February Forex Seasonality Sees Slight Gain for US Dollar - Caution, Though
- February has been a bullish month for the USDOLLAR Index four of the past six years.
- The Japanese Yen typically has suffered in February during the QE era.
- S&P 500 entering tail-end of seasonally bullish period (February through April).
See the full rundown of seasonal patterns broken down by currency pairs below, and to receive reports from this analyst, sign up for Christopher’s distribution list.
The beginning of the month warrants a review of the seasonal patterns that have influenced forex markets over the past several years. In our previous study, we decided to once again focus only on recent performance during the QE era of central bank policies (2009-present).
For February, we continue to focus on the period of 2009 to 2014. The small sample size is not ideal, and we recognize that there is increased statistical stability with using longer time periods. However, because of the specific uniqueness of the past six years relative to any other time period in market history – the era of quantitative easing – we’ve elected to attempt to increase the stability of the estimates with the shorter time period.
Forex Seasonality in the Euro
Euro seasonality is decidedly mixed for February, even though the average move over the past six years has been for a small loss. That being said, February’s loss represents the weakest down performance of any month of the year; and three of the past four years have produced gains in EURUSD. Given outsized short Euro speculative positioning in the futures market, any whiff of good news out of the Euro-Zone could help provoke a swift short covering rally.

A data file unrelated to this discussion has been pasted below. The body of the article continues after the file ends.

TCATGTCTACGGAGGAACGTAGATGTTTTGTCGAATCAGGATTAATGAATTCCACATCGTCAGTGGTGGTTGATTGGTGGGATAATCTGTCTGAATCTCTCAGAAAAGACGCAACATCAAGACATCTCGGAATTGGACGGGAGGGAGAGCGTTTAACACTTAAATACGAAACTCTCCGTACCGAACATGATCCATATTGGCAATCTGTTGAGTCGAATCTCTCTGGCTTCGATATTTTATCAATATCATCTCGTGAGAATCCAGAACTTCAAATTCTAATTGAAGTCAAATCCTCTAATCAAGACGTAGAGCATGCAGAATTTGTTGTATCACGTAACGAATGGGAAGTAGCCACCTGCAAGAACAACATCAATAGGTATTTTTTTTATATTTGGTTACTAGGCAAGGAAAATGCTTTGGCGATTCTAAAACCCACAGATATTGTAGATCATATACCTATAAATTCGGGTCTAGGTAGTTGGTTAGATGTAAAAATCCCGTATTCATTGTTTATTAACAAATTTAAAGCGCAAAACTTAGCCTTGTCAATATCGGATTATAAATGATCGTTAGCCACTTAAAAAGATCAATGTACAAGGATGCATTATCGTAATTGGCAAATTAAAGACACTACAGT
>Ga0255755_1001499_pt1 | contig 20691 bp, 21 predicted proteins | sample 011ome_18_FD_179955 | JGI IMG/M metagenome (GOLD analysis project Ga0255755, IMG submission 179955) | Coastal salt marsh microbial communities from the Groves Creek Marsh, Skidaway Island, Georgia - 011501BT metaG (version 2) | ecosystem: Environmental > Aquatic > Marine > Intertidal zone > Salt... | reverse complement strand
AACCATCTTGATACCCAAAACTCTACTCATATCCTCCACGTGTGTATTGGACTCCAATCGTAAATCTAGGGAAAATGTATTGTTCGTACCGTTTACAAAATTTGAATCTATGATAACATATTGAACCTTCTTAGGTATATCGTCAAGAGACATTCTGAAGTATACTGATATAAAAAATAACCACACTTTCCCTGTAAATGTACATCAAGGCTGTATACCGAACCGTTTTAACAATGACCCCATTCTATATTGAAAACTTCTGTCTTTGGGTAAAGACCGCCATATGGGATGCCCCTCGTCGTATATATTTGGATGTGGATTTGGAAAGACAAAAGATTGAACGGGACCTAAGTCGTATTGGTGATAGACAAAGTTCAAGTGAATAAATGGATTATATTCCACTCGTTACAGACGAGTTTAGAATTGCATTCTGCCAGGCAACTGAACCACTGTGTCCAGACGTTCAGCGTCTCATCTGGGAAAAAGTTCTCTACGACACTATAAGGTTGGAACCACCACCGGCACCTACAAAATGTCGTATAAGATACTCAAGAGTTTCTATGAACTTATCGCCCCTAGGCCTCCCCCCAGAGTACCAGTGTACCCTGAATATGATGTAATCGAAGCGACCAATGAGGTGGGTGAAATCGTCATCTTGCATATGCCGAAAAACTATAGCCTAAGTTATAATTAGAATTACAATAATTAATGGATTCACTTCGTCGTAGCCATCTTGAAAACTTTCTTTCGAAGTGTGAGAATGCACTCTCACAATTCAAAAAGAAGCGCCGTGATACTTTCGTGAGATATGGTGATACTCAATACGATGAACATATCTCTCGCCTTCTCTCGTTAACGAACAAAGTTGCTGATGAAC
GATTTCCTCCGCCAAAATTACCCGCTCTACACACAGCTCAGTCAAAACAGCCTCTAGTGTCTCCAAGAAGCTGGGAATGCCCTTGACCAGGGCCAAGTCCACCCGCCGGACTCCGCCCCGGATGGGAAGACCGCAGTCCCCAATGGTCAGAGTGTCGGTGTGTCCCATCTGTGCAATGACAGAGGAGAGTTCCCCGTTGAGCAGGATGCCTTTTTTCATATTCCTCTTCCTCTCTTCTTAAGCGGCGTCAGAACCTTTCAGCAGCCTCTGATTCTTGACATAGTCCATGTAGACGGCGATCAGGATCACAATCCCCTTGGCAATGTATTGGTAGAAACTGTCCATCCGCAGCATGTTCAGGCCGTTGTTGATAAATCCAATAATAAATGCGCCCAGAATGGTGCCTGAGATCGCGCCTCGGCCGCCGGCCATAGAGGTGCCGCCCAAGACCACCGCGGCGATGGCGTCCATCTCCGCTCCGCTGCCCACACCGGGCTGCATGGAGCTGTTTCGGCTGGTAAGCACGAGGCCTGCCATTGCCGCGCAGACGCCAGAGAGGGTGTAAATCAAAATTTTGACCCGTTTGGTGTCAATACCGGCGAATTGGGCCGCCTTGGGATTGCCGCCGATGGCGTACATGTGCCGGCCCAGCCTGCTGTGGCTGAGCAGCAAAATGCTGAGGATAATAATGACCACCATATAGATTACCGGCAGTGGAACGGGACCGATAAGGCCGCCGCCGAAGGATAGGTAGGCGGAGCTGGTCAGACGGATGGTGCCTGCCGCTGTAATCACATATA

Forex Seasonality in the British Pound
The British Pound has typically struggled in February the past few years, although the breakdown isn’t straightforward. Gains have been just as prevalent as losses the past six years, but the February seasonal tendency is negative as the losses have been greater than the gains (see: 2010 and 2013). It’s more likely that the British Pound takes its cues from the Euro’s general direction.
Forex Seasonality in the Japanese Yen
We’re in the midst of the best stretch of the year for USDJPY, and if QE era seasonal patterns are accurate, it should be smooth sailing until March. February has been the second strongest month of the year for USDJPY, but the average is misleading: two outsized gains in 2009 and 2012 contribute to this skew. It seems that February is an ‘all-or-nothing’ month for USDJPY; if the last two years are any indication, it could be a quieter month.
Forex Seasonality in the Australian Dollar
The seasonally bearish stretch of the year for AUDUSD is over (November-January), and February has typically marked the beginning of a bullish run (February-March). From 2009-2014, February has only produced mild gains, however (second-weakest bullish month of the year), so even if AUDUSD has a bullish tendency, it will likely be at the behest of broader risk trends.
Forex Seasonality in the USDOLLAR